Mastercard Makes a Big Crypto Move

Mastercard unveils a new program that could speed adoption of cryptocurrencies.

After the last several months, the cryptocurrency sector needs to get in the win column.

Prices–along with investor confidence–took a severe beating during the “crypto winter,” where digital currencies lost something like $2 trillion in value.

Mastercard  (MA) – Get Mastercard Incorporated Report is looking to make things smoother between banks and crypto investors. 

The credit card giant unveiled its Crypto Source program on Oct. 17, which the company said will “enable financial institutions to bring secure crypto trading capabilities and services to their customers.”

The program will help banks with crypto analytics, transaction monitoring, anti-money laundering, compliance, cybersecurity, and biometrics.

The suite of offerings will also include crypto spend and cash out capabilities through such products as crypto cards, open banking and cross border services. 

‘Any News is Good News’

The company is expanding its partnership with the crypto trading platform Paxos Trust.

Paxos will provide crypto-asset trading and custody services on behalf of the banks, while Mastercard will use its technology to integrate these services into banks’ interfaces, which the company said result “in a seamless experience for the consumer.”

Founded in 2012, Paxos was the first bitcoin exchange to be licensed by the New York State Department of Financial Services.

Mastercard said its 2022 new payments index found that 29% of respondents globally hold cryptocurrency as an investment, with another 65% indicating a preference for crypto-related services to be provided by their current trusted financial institution.

Frank Corva, senior digital assets analyst with Finder, said that “at this point in this crypto bear market, any news that supports broader crypto adoption is good news.”

“So, it’s great to see Mastercard helping its clients to gain some further exposure to crypto markets,”  he added. “That being said, it’s important for Mastercard users who might employ Mastercard’s new crypto services to understand that Mastercard seems to only be offering IOUs for crypto assets.”

Corva explained that Mastercard is teaming up with Paxos as well as other financial institutions to offer its clients crypto custody and trading services.

‘Good Track Records’

“This is good in that it allows clients to get some exposure to the crypto asset class for the purpose of speculation, but it doesn’t grant clients true ownership over their digital assets,” he said. “To truly own your crypto assets, you have to hold the private keys to them, and it doesn’t seem that Mastercard’s program gives users the ability to do so.”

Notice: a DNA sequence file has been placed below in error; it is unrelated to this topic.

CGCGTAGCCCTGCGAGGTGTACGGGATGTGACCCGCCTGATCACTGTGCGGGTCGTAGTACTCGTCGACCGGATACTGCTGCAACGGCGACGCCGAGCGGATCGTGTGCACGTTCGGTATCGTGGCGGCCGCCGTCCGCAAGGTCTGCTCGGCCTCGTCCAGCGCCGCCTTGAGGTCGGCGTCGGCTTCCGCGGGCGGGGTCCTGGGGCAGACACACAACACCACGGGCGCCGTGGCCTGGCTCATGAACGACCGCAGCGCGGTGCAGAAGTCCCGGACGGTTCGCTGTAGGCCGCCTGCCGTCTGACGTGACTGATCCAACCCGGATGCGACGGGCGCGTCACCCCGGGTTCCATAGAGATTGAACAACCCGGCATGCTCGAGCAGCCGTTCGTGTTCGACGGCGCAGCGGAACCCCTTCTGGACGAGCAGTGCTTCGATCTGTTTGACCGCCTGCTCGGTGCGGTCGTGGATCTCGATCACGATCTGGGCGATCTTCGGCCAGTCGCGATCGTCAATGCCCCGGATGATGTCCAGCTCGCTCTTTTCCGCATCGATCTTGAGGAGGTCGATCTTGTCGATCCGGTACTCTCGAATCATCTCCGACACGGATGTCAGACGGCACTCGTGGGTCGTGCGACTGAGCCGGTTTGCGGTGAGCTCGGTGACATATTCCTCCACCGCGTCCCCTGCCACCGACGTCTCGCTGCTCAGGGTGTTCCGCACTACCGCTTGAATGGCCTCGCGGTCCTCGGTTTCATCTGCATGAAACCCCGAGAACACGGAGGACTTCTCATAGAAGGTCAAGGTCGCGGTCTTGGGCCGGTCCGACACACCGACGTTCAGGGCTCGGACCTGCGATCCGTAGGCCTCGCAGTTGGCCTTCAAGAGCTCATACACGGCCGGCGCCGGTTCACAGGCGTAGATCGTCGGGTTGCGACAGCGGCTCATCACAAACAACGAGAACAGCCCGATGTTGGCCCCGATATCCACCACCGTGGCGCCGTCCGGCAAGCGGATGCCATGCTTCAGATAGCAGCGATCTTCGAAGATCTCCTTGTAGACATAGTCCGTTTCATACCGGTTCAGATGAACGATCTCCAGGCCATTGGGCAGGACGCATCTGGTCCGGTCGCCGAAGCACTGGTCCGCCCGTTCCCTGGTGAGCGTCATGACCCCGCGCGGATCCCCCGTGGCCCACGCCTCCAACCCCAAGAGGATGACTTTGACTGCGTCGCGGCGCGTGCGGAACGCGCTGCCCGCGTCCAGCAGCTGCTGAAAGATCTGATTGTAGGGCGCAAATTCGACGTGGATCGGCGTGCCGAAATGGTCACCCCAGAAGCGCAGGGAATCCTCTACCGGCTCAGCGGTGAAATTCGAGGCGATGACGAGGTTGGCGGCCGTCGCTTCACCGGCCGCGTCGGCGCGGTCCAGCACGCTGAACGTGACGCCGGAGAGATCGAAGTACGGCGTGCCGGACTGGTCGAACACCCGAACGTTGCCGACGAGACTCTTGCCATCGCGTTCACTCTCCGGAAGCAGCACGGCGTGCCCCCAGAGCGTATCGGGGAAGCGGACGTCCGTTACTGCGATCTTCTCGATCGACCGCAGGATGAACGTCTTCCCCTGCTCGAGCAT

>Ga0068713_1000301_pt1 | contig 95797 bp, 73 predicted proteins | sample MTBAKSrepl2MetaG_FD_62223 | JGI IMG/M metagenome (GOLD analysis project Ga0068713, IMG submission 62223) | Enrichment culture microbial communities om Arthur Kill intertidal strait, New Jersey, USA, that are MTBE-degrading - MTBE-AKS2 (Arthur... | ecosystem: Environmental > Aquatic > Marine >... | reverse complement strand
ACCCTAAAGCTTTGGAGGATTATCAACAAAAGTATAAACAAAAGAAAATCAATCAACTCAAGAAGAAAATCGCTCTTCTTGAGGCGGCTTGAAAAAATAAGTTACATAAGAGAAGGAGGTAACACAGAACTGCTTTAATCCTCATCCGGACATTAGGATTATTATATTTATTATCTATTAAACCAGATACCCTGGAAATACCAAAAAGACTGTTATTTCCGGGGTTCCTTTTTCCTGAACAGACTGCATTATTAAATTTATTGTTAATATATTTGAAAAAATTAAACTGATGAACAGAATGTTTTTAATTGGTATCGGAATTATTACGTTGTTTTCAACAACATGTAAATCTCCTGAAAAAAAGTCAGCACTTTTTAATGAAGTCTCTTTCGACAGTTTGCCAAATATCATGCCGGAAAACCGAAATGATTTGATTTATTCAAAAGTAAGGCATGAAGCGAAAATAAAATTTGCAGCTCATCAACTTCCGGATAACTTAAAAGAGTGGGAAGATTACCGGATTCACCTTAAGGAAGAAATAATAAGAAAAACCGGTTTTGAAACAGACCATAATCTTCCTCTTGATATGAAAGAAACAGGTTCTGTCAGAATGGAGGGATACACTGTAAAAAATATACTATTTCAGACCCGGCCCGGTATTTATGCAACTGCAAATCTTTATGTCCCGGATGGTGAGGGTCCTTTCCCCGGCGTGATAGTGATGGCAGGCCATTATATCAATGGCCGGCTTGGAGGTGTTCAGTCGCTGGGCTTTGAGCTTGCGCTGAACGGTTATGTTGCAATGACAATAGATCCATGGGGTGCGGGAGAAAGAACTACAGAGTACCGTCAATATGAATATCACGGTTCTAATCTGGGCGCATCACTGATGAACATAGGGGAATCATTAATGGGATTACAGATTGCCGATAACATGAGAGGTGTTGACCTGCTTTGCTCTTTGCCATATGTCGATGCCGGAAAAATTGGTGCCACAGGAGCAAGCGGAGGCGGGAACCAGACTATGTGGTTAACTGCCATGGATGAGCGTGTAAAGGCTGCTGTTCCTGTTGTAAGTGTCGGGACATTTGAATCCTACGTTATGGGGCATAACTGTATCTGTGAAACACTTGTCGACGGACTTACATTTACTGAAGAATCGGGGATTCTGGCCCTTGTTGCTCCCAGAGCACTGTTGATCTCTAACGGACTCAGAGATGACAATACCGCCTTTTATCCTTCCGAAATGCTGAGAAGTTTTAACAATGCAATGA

Corva said that this isn’t necessarily a bad thing, especially for users who don’t want to deal with the responsibility of managing their own private keys, “but it does contrast with the ethos of crypto, which is centered around self-sovereignty.”

Blockchains are “essentially banks in the form of a decentralized computing cloud that store and protect digital assets as well as facilitate their transactions,” he said. “When centralized financial platforms hold the private keys to your digital assets, you are adding counterparty risk to your investment.”

Luckily “Mastercard chose some counterparties with good track records to help facilitate the new services it will offer,” Corva said.

“It is exciting to see another major financial institution like Mastercard delving deeper into the crypto space,” said Itai Avneri, Deputy CEO & COO of INX

Demanding More Opportunties

“While the so-called ‘crypto winter’ is creating havoc amongst retail investors, this is another example of institutions continuing to build on the foundation set by the retail community over the past decade,” he said.

Avneri said that institutional involvement continues to grow as the potential payment and investment opportunities and efficiencies of cryptocurrencies develop into institutional offerings.

In addition, he said, as regulators provide more clarity around digital assets and their role in the greater digital economy, “it’s becoming clear that institutions cannot turn a blind eye to the market.”

“Their clients/customers are inquiring and even demanding more opportunities for exposure, which is leading companies like Mastercard to further diversify their portfolio to generate value,” Avneri said.

 “The only way they can do this securely and effectively is to work with regulated trading platforms – specifically platforms that are broker dealers, ATS and have money transmitter licenses,” he said.

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Union Capital Financial Group Ltd, registered in the British Virgin Islands, does not provide investment services inside the United States. The company only provides consulting, advisory and educational services.